High school students aspiring to college
Joined: Jan 28, 2009
Posted Jan 28, 2009 at 9:58:52 AM
Subject: High school students aspiring to college
As a college Learning Specialist, I have witnessed what the research says: students with learning differences are attending college in record numbers, yet they are not succeeding at the same rate as their peers. That is because they arrive on college's doorstep sorely ill-prepared. When I started my job in 1993, fewer students with disabilities were attempting college, and I was able to see students 3x/week, taking them through an entire semester of developmental courses. Those who were motivated came on a regular basis and clearly demonstrated their desire to be successful by following through and returning for their next appointment stronger. By using "hands-on" techniques and "tricks", and breaking concepts down into their simplest parts, I was able to teach students what they couldn't learn in the classroom. I noticed a gradual change in these kids - they were slowly developing confidence. The light dawned, and they realized they could learn!
By 2006, I was deluged with students and could only see them once in two weeks. My tutoring was supplemented with adjunct instructors, so there was no consistency anymore. The sessions were too infrequent to allow me the opportunity to forge a relationship with my students, where they felt that someone at school "had their back". Most of my students fell through the cracks, much to my dismay.
In 2006, when I found my job no longer gratifying, I resigned. I decided there had too be a better way than preparing these students REactively . To this end, I wrote a course for students in grades 9 - 12 to PROactively prepare them for the rigors of college. The course is called CONQUER COLLEGE WITH LD/ADD; it teaches students how to prepare for post-secondary transition now, the differences between high school and college that make college so challenging, how to know if a school is a good fit, and navigational strategies in college that set them up for success from day one .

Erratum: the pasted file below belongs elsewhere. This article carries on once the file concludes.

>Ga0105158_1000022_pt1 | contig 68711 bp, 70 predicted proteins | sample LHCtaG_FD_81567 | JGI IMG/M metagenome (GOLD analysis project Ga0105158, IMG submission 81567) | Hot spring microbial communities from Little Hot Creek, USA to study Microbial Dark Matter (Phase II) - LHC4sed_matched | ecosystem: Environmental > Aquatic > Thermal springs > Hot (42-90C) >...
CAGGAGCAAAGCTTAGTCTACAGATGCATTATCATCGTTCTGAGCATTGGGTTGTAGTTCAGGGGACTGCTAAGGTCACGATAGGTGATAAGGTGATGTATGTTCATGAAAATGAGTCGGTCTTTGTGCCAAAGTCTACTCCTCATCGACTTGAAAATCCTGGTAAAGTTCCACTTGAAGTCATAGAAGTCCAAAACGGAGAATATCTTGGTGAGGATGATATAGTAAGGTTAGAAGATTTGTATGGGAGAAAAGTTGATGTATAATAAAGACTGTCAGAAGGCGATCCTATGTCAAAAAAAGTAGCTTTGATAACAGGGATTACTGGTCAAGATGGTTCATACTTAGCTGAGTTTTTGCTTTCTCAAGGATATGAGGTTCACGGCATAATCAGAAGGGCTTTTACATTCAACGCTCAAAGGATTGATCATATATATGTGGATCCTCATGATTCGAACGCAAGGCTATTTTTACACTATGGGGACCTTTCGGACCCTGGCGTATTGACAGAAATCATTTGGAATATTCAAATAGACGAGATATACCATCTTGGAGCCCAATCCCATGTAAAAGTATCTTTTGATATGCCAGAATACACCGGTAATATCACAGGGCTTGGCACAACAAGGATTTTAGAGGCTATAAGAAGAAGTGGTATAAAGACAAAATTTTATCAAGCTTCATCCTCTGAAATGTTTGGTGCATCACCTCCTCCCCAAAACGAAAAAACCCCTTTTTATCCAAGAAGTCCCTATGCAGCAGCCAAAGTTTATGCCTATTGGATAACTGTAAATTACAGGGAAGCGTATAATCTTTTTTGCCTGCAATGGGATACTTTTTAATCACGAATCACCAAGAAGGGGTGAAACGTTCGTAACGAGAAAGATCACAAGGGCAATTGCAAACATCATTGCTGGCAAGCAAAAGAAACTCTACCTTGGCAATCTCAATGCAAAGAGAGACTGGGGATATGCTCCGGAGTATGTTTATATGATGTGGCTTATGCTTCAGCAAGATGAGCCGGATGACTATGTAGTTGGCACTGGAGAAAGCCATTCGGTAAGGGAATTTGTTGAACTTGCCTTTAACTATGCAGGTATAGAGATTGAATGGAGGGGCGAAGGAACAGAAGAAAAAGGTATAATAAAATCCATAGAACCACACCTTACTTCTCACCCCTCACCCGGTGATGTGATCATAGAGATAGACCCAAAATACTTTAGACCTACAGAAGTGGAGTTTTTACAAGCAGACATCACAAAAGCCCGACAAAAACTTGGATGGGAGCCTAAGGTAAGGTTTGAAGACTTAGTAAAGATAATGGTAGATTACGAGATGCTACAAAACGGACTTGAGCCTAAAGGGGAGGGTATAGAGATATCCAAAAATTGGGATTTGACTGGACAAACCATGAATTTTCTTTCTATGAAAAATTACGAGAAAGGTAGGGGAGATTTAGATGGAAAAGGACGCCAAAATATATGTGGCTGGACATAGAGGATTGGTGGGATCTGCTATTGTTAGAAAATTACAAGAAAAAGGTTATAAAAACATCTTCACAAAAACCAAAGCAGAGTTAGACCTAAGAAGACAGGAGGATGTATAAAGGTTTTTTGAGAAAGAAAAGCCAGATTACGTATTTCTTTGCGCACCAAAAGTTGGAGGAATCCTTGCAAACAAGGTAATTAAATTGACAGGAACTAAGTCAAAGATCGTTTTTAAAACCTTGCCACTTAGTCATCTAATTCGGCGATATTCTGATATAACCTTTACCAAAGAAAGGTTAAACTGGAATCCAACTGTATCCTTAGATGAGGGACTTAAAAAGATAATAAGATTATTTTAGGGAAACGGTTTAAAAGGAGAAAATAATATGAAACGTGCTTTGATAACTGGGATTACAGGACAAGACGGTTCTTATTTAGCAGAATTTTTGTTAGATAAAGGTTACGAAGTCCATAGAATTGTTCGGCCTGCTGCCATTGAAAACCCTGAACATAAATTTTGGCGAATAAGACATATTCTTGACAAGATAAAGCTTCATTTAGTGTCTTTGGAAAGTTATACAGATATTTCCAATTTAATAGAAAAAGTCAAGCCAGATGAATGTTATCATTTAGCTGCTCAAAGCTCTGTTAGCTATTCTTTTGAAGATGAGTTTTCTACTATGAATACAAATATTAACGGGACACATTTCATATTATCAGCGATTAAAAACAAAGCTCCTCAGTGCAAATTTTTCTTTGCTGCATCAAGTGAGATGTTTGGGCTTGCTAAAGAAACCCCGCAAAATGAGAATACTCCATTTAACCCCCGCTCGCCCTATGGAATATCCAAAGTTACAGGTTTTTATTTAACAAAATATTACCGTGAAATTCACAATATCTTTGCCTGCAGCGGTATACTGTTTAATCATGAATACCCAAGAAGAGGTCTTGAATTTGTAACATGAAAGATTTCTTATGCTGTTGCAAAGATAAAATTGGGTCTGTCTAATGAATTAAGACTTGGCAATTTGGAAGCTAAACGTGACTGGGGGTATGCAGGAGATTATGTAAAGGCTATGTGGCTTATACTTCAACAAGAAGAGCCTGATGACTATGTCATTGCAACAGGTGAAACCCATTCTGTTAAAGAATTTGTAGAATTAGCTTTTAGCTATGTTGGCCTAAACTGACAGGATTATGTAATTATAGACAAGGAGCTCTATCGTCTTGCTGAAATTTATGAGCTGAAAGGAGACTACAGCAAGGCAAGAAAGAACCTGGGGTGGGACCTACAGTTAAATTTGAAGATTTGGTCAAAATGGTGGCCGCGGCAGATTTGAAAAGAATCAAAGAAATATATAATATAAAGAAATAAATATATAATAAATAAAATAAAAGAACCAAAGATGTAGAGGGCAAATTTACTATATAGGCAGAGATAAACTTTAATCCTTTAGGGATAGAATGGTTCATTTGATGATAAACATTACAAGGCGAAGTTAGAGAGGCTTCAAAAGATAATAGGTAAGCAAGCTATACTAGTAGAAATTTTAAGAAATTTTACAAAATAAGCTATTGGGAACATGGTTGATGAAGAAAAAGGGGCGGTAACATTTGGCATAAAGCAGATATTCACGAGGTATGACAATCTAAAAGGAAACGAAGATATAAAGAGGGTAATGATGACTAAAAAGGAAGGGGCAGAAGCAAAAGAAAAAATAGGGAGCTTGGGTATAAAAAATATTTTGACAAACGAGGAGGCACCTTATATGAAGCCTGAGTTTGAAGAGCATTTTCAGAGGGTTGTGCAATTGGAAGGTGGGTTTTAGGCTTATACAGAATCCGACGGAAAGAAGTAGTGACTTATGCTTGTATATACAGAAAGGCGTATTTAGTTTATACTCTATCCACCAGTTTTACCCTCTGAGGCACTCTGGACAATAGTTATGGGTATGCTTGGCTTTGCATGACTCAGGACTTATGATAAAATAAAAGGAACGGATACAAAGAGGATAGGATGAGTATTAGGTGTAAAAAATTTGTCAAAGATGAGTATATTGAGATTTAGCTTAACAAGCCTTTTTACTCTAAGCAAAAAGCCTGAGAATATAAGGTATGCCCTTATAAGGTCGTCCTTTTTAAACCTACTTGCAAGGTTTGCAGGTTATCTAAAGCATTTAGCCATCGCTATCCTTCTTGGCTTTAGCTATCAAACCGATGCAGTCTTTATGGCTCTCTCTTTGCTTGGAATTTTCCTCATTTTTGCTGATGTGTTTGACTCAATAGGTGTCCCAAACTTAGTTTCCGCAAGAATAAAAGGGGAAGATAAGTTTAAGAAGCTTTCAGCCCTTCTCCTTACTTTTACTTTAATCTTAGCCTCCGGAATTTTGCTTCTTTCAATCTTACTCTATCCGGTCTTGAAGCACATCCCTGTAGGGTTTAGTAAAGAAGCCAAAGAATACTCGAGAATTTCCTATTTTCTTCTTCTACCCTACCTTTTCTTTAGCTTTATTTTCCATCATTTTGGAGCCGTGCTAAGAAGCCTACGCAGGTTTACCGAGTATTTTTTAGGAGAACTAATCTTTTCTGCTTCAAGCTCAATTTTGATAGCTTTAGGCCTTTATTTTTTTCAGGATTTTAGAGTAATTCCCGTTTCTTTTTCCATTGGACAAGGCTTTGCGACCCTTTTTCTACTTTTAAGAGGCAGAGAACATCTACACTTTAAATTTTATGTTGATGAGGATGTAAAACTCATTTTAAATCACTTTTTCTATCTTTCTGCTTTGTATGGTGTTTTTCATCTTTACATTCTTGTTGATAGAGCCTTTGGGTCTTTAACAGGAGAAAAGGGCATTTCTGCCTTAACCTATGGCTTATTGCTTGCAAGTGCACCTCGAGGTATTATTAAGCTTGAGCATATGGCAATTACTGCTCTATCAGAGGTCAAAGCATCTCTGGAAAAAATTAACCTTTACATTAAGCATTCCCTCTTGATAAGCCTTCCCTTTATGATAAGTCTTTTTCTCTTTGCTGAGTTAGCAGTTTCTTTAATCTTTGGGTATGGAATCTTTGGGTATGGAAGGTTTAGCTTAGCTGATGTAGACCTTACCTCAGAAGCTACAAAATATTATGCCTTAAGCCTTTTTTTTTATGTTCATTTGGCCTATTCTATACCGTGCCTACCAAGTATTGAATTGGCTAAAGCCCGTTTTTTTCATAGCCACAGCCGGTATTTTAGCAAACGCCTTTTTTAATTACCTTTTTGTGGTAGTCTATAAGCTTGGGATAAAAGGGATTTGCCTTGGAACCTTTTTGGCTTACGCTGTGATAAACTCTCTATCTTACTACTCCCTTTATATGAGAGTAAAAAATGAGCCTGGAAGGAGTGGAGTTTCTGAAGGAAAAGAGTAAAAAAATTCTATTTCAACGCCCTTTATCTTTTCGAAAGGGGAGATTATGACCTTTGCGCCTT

I have two perspectives on the LD world-- that of professional and parent. I saw my LD/ADD son graduate college successfully, while most of the students where I worked were leaving school believing they were not "college material". That was the impetus to write this course. With the exorbitant cost of college today, I was horrified to see tuition dollars go to waste. If only my students had been properly prepared, the outcome could have been different. For that reason, I consider my course to be an "insurance policy" of sorts for motivated students. Not only does it guard tuition dollars, it protects self-esteem as well, which is too priceless to monetize.
I have received loads of e-mail regarding my course because no one else seems to be teaching it. High schools are too busy squeezing in the academics, and colleges assume students are prepared. I've gotten e-mail from Israel, Australia and Canada - so it seems this is a global problem. I currently teach this course on 10 Saturday mornings, both fall and spring semesters, in the suburbs of Philadelphia. Because of the amount of e-mail I have received, I've decided to run the course online in webinar format. Plans are in the works to have it up and running by spring. It's about time students with learning differences got a fair shake at post-secondary success.
Joan M. Azarva, Ms.ED
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